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Politics

Japan nominates advocate of aggressive easing for senior BOJ post

Waseda professor's calls for more bond buying clash with talk of normalization

TOKYO -- The Japanese government on Friday nominated an advocate of bolder monetary easing to a key leadership post at the central bank.

Waseda University professor Masazumi Wakatabe would fill one of two deputy governor seats that will become vacant next month. Deputy governors play a central role in decision-making at the Bank of Japan and vote on monetary policy decisions as part of the nine-member board.

The government submitted its proposal to steering committee executives from both houses of the Diet, Japan's parliament.

Prime Minister Shinzo Abe's government is also seeking the re-appointment of BOJ Gov. Haruhiko Kuroda, whose leadership over the past five years has brought a significant expansion of the bank's government bond purchases and the deployment of unconventional policy tools like negative interest rates. As for the other deputy governor post, the plan is to promote BOJ Executive Director Masayoshi Amamiya, who has been deeply involved in setting policy under Kuroda.

The government wants both houses to vote on the appointments by mid-March. Lawmakers are expected to vote separately on each nomination, and the picks must be approved in both chambers.

Waseda University economist Masazumi Wakatabe favors aggressive monetary easing. (Photo by Nobuyoshi Shioda)

The choice of Wakatabe, a longtime proponent of aggressive easing, as deputy governor appears to clash with speculation that the central bank is looking to start normalizing policy. The professor has argued for raising the BOJ's annual pace of Japanese government bond purchases from the current 80 trillion yen ($750 billion) to 90 trillion yen and broadening the range of assets the bank buys.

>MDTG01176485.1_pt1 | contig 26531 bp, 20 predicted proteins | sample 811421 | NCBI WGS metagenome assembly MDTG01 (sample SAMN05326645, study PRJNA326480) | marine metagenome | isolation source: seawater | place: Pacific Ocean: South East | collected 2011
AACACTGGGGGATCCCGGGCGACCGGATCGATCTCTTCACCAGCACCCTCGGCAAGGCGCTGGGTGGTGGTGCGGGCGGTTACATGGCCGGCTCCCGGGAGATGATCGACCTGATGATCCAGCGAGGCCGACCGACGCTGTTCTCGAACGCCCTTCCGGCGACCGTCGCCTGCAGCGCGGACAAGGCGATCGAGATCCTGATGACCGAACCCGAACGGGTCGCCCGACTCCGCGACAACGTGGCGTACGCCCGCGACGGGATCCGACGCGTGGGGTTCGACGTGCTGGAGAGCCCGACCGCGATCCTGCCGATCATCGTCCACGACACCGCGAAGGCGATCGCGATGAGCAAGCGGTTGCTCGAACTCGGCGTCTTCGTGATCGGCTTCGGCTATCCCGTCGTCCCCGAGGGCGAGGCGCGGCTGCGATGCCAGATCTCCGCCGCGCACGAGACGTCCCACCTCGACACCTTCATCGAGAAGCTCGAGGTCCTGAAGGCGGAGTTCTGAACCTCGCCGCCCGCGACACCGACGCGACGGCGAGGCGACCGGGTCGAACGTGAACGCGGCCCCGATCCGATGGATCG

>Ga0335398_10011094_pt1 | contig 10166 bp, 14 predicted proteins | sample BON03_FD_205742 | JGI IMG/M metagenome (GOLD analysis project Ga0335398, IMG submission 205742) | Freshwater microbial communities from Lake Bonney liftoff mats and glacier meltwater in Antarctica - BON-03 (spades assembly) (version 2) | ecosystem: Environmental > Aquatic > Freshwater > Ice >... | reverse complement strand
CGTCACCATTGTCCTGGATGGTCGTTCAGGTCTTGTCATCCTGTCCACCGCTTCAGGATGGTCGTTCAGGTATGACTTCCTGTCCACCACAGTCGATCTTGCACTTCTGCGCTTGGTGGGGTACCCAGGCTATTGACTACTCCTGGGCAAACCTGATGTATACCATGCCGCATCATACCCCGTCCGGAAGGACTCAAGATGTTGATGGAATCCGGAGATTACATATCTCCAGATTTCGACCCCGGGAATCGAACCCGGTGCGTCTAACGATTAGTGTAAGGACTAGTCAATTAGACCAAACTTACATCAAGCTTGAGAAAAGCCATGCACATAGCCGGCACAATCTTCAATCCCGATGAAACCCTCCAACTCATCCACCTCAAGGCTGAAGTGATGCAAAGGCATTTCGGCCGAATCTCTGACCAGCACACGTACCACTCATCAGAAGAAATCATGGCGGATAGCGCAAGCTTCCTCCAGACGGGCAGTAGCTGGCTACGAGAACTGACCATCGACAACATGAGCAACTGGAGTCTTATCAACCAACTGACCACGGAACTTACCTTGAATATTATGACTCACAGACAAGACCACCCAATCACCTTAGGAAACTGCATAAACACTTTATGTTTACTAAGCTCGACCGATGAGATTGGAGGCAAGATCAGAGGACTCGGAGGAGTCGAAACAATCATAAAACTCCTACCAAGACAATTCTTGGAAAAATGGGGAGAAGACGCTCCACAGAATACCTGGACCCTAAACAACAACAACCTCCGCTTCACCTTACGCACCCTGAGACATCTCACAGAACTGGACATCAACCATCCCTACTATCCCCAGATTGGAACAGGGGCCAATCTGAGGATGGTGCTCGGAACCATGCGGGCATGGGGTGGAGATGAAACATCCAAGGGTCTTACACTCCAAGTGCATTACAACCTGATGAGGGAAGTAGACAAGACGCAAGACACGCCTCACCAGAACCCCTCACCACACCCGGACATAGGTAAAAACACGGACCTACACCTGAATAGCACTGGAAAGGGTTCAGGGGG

"There needs to be easing strong enough to absorb the negative impact of the consumption tax hike [planned for October 2019] and lift inflation to 2%," he told The Nikkei in December.

BOJ Executive Director Masayoshi Amamiya, who has had a hand in crafting monetary policy at the central bank for years, is being considered for one of two deputy governor seats.

Amamiya, a career BOJ official, has had a hand in most of the monetary policy decisions carried out under Japan's long-running deflation. He was there in 2001, when quantitative easing was introduced. He was also present in 2010, when the BOJ adopted comprehensive monetary easing, which entailed an increase in bond buying.

Amamiya briefly stepped away from monetary policymaking to serve as manager of the BOJ's Osaka branch. He returned as executive director on March 18, 2013, at the request of Kuroda, who became BOJ governor two days later.

Amamiya was also instrumental in adopting yield curve control, another new policy tool, in September 2016.

Kuroda's term expires on April 8, while current deputy governors Kikuo Iwata and Hiroshi Nakaso will reach the end of their terms on March 19.

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